ALEX COHEN, host:
The city of Philadelphia is suffering billion dollar budget deficits and near double-digit unemployment. So when a developer unveils a project that promises jobs and tax revenue, well, that's hard to resist. But many of Philadelphia's Chinatown residents are doing just that. They're fighting a Foxwood Casino slated to be built nearby. They say it's a fight for the life a community that's already lost too many fights to outside developers. Jamila Trindle has this report.
(Soundbite of protestors)
JAMILA TRINDLE: Dozens of protesters from Chinatown are gathered a few blocks south of Philadelphia's City Hall in a light snow hoping to catch the attention of the owner of a building developers want to transform into a casino. One of the protesters, Debbie Wei(ph), says Philadelphia's Chinatown has long been a target of developers and the community has only suffered from the experience.
Ms. DEBBIE WEI (Principal, Folk Arts-Cultural Treasures Charter School): Two hundred families have lost their homes, was lost like a third of our housing, third to a half of the housing. It's - you know, it's a small community and you can only take so much. So, between the Vine Street Expressway and Convention Center and the Independence Rail Tunnel and the Gallery and the Greyhound Bus Station, you know, like enough is enough.
TRINDLE: Wei is the principal of the Folk Arts-Cultural Treasures Charter School. She worries the casino will target the Asian community and she fears for the children she teaches.
Ms. WEI: I work with children everyday who are probably the most innocent victims of gambling addiction and predatory gambling.
Ms. LEI HART CHUNG (Chinatown Resident): I've been building a case against gambling since I was five.
TRINDLE: Lei Hart Chung(ph) was one of those children.
Ms. CHANG: (Foreign Language Spoken)
TRINDLE: She says she's scared what will happen if the casino was only blocks away. She's already seen what gambling addiction can do.
Ms. CHANG: It makes you want to keep coming back and you forget to eat and you forget your kids and you forget to go to work. And that's what my experience has been.
TRINDLE: Sitting in her grandmother's apartment in Chinatown, she recalls how her parents' gambling problem often left her at home, responsible for her four younger siblings.
Ms. CHANG: All we ever wanted was our parents to be home. Like, we just wanted their presence, but things like slot parlors and casinos, what they do is like they pull parents away from their kids. And it's not just an issue of neglect. It's also issue of values.
TRINDLE: Chung says immigrant families are particularly vulnerable. And she doesn't want to see a casino in any Philadelphia neighborhood. But the revenue could be good for the city as a whole. Mayor Michael Nutter says Philadelphia is looking at a billion dollar deficit over the next five years. In order to fix that, the city is considering closing public library branches and charging for trash pick up. The casino would bring tax revenue and jobs.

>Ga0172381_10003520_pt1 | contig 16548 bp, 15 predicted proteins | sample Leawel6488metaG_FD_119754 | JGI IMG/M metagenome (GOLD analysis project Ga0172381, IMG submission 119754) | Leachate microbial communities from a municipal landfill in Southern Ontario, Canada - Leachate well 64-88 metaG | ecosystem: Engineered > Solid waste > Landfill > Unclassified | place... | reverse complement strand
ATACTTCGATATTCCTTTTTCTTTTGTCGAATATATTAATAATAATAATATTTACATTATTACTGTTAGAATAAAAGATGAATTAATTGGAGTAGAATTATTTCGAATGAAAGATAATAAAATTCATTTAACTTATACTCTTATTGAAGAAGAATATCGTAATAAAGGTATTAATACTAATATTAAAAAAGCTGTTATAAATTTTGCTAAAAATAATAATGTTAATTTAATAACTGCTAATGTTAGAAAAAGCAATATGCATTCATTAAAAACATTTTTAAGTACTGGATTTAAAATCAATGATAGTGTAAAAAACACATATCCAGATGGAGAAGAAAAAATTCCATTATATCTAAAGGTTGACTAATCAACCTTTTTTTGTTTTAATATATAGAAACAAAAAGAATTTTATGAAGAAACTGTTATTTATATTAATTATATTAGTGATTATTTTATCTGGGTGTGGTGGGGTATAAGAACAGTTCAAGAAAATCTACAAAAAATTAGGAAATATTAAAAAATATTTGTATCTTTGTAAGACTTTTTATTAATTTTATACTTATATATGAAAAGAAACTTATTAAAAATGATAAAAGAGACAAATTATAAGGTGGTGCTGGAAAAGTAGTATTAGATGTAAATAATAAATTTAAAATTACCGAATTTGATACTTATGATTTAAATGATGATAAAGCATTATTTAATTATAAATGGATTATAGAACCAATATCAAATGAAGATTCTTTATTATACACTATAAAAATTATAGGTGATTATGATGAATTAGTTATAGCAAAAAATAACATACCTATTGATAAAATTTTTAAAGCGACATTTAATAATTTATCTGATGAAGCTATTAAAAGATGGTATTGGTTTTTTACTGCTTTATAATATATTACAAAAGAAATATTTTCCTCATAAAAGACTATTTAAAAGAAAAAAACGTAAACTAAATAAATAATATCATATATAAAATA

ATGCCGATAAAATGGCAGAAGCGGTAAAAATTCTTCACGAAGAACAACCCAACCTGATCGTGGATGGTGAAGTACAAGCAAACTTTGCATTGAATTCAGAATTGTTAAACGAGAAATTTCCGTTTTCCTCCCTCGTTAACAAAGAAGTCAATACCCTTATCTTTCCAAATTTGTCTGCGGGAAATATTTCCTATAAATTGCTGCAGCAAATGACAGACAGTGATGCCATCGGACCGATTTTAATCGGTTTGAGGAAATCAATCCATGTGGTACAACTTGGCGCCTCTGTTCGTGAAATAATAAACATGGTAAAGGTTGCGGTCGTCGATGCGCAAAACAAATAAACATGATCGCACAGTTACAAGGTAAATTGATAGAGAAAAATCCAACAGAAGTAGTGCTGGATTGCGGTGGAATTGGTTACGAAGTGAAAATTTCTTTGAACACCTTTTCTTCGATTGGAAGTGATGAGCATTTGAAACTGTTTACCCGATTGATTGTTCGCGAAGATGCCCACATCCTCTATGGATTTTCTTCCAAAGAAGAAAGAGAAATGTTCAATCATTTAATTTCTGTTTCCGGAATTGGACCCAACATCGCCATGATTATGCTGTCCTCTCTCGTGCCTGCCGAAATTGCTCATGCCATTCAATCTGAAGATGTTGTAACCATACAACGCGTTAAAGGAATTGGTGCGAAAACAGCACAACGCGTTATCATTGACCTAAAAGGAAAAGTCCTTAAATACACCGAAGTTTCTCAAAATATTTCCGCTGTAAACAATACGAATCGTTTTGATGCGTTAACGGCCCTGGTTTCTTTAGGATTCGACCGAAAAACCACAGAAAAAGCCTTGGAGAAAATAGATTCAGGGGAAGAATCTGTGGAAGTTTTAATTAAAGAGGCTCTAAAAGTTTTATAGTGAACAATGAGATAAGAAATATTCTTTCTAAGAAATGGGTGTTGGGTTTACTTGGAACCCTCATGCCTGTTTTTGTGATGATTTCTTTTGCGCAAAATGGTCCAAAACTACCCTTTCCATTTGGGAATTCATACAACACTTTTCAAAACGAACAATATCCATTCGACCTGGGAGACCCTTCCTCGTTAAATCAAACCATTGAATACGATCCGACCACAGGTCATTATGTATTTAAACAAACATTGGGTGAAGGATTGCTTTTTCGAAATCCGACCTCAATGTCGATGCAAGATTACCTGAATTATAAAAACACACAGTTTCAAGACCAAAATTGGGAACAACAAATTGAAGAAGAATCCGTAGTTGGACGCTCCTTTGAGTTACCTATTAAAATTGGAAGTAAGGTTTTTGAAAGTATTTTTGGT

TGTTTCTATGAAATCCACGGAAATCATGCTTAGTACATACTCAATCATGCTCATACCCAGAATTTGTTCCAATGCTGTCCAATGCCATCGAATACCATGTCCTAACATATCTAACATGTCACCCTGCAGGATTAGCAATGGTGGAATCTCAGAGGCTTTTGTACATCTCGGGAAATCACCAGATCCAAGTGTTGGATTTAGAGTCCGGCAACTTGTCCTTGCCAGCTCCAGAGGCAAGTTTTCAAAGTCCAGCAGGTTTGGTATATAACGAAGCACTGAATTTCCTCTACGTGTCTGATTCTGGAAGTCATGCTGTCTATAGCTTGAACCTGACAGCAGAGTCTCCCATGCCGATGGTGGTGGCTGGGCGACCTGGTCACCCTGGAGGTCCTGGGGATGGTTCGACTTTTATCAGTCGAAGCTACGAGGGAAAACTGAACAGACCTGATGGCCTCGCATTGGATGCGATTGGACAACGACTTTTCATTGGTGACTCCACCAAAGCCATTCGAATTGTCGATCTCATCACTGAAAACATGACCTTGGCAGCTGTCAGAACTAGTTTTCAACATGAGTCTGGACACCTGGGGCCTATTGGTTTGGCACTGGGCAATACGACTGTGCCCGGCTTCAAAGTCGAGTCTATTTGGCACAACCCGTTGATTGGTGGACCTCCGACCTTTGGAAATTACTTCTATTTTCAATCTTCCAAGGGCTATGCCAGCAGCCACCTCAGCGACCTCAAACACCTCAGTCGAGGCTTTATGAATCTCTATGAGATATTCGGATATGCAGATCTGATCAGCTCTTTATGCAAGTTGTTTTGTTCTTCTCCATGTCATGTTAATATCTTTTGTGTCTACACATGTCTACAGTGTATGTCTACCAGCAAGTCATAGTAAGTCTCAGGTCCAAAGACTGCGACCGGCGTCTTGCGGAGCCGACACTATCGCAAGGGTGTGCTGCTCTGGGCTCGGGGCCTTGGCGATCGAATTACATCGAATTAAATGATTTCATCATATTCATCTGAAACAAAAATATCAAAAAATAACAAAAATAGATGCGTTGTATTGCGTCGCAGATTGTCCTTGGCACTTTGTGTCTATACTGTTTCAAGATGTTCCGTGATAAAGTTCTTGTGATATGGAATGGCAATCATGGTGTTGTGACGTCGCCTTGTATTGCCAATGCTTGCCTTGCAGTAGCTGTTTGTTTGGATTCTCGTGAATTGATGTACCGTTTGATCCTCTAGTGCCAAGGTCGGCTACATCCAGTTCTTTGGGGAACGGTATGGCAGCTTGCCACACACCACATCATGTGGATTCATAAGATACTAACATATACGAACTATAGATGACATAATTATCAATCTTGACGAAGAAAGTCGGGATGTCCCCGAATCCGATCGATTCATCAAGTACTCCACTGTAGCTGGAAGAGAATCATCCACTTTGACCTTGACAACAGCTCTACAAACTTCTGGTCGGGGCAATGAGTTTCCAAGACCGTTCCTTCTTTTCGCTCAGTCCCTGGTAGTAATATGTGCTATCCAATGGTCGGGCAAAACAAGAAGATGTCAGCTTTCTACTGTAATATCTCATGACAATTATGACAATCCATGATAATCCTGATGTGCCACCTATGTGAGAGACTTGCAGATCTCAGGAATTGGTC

Mayor MICHAEL NUTTER (Democratic, Philadelphia): They aren't many businesses, in fact, I don't know of any businesses that are looking to move to Philadelphia that will create a few thousand jobs.
TRINDLE: Both of Philadelphia's proposed casino sites are in Councilman Frank DiCicco's district. The decision to bring gambling to Pennsylvania, including those two casinos in Philadelphia, came down from the state legislature in 2004. DiCicco says the city has already tried to fight it, and now it's time to accept it.
Councilman FRANK DICICCO (City Council's First District, Philadelphia): You got to look at it as a whole not just an isolated area, what it means to the city of Philadelphia in terms of job creation, in terms of the taxes that will reduce the wage tax, but also the wage taxes and sales taxes and all the other taxes you're going to generate by having this business located in the city.
TRINDLE: Foxwood's development company which holds one of the licenses from Pennsylvania's gaming board to put a casino in Philadelphia wouldn't comment for the story. At Chinatown's Mei Lai Wong(ph) Restaurant, David Chan says he's not sure whether it will be good or bad for business. But it's not up to him.
Mr. DAVID CHAN (Mei Lai Wong Restaurant): Everybody going to say, not in my backyard. I don't know what to tell this, no such thing is a 100 percent good, 100 percent bad. It depends. This is politics, so I don't think - if they want to put it here, I don't care. I don't know if we have much choice.
TRINDLE: But opponents like Debbie Wei aren't giving up.
Ms. WEI: You know, legislation can be passed and then it can it be unpassed. And decisions are made that are not always in the best interest of the people. And this is kind of a time honored tradition of American democracy.
TRINDLE: Wei says despite a history of setbacks, Chinatown residents have successfully fought off the construction of a prison and a stadium, and they'll fight the casino too. In Philadelphia, I'm Jamila Trindle for NPR News.
COHEN: More to come on Day to Day.
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